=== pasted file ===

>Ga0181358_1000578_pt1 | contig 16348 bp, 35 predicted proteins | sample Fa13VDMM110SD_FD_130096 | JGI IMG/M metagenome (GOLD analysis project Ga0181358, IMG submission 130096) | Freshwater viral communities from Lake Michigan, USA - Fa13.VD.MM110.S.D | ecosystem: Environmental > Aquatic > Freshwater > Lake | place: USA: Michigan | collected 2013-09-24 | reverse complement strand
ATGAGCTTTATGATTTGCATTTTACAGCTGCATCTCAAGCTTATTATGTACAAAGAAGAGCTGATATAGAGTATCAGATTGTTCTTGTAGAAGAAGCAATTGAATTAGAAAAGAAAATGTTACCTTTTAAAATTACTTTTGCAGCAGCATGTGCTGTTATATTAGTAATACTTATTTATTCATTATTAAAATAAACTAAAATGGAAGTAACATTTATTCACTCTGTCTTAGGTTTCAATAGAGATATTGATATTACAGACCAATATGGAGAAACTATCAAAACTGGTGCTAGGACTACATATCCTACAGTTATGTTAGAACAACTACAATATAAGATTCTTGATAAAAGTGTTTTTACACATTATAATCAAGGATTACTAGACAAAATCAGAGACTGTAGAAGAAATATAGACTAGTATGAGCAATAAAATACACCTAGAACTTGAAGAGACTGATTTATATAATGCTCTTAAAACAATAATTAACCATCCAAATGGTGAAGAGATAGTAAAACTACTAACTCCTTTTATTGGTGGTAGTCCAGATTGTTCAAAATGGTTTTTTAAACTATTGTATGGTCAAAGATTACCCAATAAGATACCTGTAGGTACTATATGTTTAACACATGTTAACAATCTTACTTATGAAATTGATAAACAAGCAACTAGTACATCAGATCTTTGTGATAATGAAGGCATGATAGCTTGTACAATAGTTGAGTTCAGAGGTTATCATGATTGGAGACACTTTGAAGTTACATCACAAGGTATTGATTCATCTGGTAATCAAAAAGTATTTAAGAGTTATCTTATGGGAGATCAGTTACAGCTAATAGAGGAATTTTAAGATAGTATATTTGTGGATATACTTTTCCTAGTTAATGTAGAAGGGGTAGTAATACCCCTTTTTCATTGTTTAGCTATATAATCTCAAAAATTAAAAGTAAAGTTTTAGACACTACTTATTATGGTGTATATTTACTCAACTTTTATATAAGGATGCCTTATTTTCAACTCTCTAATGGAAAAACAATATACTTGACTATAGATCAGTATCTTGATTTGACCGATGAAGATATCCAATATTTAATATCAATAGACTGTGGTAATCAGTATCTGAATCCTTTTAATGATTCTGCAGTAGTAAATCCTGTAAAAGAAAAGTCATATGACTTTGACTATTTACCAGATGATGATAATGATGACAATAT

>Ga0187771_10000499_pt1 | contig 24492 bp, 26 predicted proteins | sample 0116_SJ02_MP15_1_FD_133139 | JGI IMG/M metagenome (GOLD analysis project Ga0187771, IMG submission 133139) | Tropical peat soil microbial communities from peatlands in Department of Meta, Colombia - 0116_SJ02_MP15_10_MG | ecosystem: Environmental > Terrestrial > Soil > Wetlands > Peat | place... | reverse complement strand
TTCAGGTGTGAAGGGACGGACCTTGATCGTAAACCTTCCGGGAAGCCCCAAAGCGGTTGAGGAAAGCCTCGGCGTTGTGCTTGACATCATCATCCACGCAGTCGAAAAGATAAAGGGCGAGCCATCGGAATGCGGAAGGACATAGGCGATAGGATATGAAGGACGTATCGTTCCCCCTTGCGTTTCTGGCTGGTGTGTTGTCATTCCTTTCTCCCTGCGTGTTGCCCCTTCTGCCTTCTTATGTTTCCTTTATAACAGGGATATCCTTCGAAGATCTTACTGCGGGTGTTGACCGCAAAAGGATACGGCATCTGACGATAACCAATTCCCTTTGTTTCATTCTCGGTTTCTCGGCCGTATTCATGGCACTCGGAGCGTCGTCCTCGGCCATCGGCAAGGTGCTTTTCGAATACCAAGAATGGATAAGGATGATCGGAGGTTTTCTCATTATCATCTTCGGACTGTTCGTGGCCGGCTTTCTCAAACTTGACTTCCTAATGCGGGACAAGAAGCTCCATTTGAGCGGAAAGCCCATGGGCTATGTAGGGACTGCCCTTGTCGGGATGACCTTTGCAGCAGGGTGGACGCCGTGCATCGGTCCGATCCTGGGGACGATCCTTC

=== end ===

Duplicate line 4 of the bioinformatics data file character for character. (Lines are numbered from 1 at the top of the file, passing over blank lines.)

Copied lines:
TTCAGGTGTGAAGGGACGGACCTTGATCGTAAACCTTCCGGGAAGCCCCAAAGCGGTTGAGGAAAGCCTCGGCGTTGTGCTTGACATCATCATCCACGCAGTCGAAAAGATAAAGGGCGAGCCATCGGAATGCGGAAGGACATAGGCGATAGGATATGAAGGACGTATCGTTCCCCCTTGCGTTTCTGGCTGGTGTGTTGTCATTCCTTTCTCCCTGCGTGTTGCCCCTTCTGCCTTCTTATGTTTCCTTTATAACAGGGATATCCTTCGAAGATCTTACTGCGGGTGTTGACCGCAAAAGGATACGGCATCTGACGATAACCAATTCCCTTTGTTTCATTCTCGGTTTCTCGGCCGTATTCATGGCACTCGGAGCGTCGTCCTCGGCCATCGGCAAGGTGCTTTTCGAATACCAAGAATGGATAAGGATGATCGGAGGTTTTCTCATTATCATCTTCGGACTGTTCGTGGCCGGCTTTCTCAAACTTGACTTCCTAATGCGGGACAAGAAGCTCCATTTGAGCGGAAAGCCCATGGGCTATGTAGGGACTGCCCTTGTCGGGATGACCTTTGCAGCAGGGTGGACGCCGTGCATCGGTCCGATCCTGGGGACGATCCTTC